Author(s): Ruth ABRAHAM, Lars LIEN, Ingrid HANSSEN
The links between migration and health are well documented. Being a refugee exacerbates migrants’ vulnerability through trauma and loss. The aim of this study is to identify sources of resilience, coping and posttraumatic growth in female Eritrean refugees living in Norwegian asylum reception centres.
The study had a qualitative, descriptive and explorative design with two focus group interviews and 10 individual in-depth interviews. Participants included 18 female Eritrean refugees aged 18–60, who had obtained refugee status and were still living in an asylum reception centre. A content-focused hermeneutic analytic approach was used.
Interviewees described the challenges of pre-flight and flight trauma, conditions at the refugee centre, communication difficulties and the ‘endless’ waiting for transfer to a municipality. To cope, they found it helpful to focus on the future and to think positively. Fellowship with and support from fellow Eritrean refugees were essential as they became a proxy family and provided a strong ethnic identity. Their religious belief also helped them cope and gave them hope for the future.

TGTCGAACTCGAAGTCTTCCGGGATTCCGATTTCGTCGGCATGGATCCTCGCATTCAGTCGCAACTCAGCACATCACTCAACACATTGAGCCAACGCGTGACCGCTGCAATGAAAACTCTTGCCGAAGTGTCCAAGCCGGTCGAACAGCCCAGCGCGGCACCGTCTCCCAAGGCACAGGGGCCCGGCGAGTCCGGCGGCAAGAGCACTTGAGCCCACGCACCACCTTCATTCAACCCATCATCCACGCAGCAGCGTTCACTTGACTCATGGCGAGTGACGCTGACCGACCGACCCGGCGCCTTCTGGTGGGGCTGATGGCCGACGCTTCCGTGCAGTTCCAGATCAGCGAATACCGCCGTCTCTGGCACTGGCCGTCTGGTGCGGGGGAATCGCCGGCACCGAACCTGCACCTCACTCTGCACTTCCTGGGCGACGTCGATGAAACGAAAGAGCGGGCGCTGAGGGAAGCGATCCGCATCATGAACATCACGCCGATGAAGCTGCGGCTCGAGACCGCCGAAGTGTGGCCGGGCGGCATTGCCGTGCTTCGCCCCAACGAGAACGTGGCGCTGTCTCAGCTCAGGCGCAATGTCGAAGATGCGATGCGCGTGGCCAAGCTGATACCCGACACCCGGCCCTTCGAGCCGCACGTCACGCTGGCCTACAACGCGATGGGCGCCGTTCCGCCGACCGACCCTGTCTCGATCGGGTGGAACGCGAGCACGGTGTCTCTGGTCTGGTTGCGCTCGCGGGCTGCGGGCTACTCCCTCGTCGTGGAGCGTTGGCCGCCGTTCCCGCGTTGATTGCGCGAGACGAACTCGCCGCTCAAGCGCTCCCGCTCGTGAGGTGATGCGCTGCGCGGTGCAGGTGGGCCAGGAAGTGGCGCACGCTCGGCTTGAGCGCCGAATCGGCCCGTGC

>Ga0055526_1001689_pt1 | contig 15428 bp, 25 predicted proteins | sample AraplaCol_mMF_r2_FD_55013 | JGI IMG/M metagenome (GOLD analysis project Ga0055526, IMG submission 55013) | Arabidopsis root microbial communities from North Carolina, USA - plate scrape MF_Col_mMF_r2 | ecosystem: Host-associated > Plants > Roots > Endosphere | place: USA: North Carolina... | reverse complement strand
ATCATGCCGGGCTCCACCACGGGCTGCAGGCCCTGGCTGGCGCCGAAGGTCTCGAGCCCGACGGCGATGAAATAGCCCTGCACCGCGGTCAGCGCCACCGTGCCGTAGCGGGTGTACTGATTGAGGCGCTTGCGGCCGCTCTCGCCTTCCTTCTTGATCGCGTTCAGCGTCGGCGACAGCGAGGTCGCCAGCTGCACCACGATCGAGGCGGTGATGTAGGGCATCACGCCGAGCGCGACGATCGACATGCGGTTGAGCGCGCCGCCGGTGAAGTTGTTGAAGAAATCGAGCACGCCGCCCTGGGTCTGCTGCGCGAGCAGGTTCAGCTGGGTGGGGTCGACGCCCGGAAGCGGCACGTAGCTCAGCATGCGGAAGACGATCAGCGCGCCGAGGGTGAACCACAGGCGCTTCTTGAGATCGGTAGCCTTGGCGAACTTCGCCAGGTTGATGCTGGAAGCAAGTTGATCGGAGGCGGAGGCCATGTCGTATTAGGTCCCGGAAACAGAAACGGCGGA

The interviewees in this study perceived their psychological problems as a normal reaction to what they had been through. Religious belief was an important resilience factor, as was social support, especially from peers.
The interviewees’ coping was based on the realization of their psychological reactions being normal while doing their utmost to focus on their aims and hopes for the future.
Keywords Refugees, resilience, coping, posttraumatic growth, religiosity, positive psychiatry
Tags: Norway, Eritrea, Refugees, Women, Posttraumatic growth, Resilience, Religion, Social support, Coping strategies, Psychiatry